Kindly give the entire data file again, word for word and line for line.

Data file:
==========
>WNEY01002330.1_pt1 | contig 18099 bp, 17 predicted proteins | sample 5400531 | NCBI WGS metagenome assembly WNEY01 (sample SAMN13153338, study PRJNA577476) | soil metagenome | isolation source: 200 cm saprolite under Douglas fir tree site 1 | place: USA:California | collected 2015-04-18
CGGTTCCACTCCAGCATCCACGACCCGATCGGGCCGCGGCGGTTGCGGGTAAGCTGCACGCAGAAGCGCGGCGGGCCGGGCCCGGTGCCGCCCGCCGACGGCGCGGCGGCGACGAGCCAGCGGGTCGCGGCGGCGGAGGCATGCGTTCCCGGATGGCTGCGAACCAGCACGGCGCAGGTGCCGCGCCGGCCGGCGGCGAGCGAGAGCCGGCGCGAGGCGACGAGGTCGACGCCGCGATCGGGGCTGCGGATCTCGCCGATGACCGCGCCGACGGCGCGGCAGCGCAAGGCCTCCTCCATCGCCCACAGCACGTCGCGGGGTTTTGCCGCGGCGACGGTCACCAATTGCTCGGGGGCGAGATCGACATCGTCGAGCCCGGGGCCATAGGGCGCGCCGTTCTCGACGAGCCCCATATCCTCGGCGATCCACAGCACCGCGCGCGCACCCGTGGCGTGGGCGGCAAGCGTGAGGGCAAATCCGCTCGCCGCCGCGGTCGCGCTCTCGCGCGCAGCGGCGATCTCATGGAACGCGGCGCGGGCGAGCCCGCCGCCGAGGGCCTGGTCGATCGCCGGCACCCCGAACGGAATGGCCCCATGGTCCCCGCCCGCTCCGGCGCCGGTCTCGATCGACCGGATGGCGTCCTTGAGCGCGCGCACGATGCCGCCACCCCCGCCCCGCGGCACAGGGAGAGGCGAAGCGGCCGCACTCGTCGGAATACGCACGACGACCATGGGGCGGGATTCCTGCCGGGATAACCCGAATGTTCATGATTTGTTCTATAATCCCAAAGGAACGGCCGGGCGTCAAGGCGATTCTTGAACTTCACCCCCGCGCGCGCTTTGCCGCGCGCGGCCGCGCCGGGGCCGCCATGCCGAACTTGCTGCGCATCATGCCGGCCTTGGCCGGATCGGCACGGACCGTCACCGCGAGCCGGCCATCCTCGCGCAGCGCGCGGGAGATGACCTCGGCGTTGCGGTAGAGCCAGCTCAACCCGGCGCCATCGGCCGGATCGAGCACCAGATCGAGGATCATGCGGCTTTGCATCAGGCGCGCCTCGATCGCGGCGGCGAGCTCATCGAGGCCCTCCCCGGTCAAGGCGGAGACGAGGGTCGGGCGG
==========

>WNEY01002330.1_pt1 | contig 18099 bp, 17 predicted proteins | sample 5400531 | NCBI WGS metagenome assembly WNEY01 (sample SAMN13153338, study PRJNA577476) | soil metagenome | isolation source: 200 cm saprolite under Douglas fir tree site 1 | place: USA:California | collected 2015-04-18
CGGTTCCACTCCAGCATCCACGACCCGATCGGGCCGCGGCGGTTGCGGGTAAGCTGCACGCAGAAGCGCGGCGGGCCGGGCCCGGTGCCGCCCGCCGACGGCGCGGCGGCGACGAGCCAGCGGGTCGCGGCGGCGGAGGCATGCGTTCCCGGATGGCTGCGAACCAGCACGGCGCAGGTGCCGCGCCGGCCGGCGGCGAGCGAGAGCCGGCGCGAGGCGACGAGGTCGACGCCGCGATCGGGGCTGCGGATCTCGCCGATGACCGCGCCGACGGCGCGGCAGCGCAAGGCCTCCTCCATCGCCCACAGCACGTCGCGGGGTTTTGCCGCGGCGACGGTCACCAATTGCTCGGGGGCGAGATCGACATCGTCGAGCCCGGGGCCATAGGGCGCGCCGTTCTCGACGAGCCCCATATCCTCGGCGATCCACAGCACCGCGCGCGCACCCGTGGCGTGGGCGGCAAGCGTGAGGGCAAATCCGCTCGCCGCCGCGGTCGCGCTCTCGCGCGCAGCGGCGATCTCATGGAACGCGGCGCGGGCGAGCCCGCCGCCGAGGGCCTGGTCGATCGCCGGCACCCCGAACGGAATGGCCCCATGGTCCCCGCCCGCTCCGGCGCCGGTCTCGATCGACCGGATGGCGTCCTTGAGCGCGCGCACGATGCCGCCACCCCCGCCCCGCGGCACAGGGAGAGGCGAAGCGGCCGCACTCGTCGGAATACGCACGACGACCATGGGGCGGGATTCCTGCCGGGATAACCCGAATGTTCATGATTTGTTCTATAATCCCAAAGGAACGGCCGGGCGTCAAGGCGATTCTTGAACTTCACCCCCGCGCGCGCTTTGCCGCGCGCGGCCGCGCCGGGGCCGCCATGCCGAACTTGCTGCGCATCATGCCGGCCTTGGCCGGATCGGCACGGACCGTCACCGCGAGCCGGCCATCCTCGCGCAGCGCGCGGGAGATGACCTCGGCGTTGCGGTAGAGCCAGCTCAACCCGGCGCCATCGGCCGGATCGAGCACCAGATCGAGGATCATGCGGCTTTGCATCAGGCGCGCCTCGATCGCGGCGGCGAGCTCATCGAGGCCCTCCCCGGTCAAGGCGGAGACGAGGGTCGGGCGG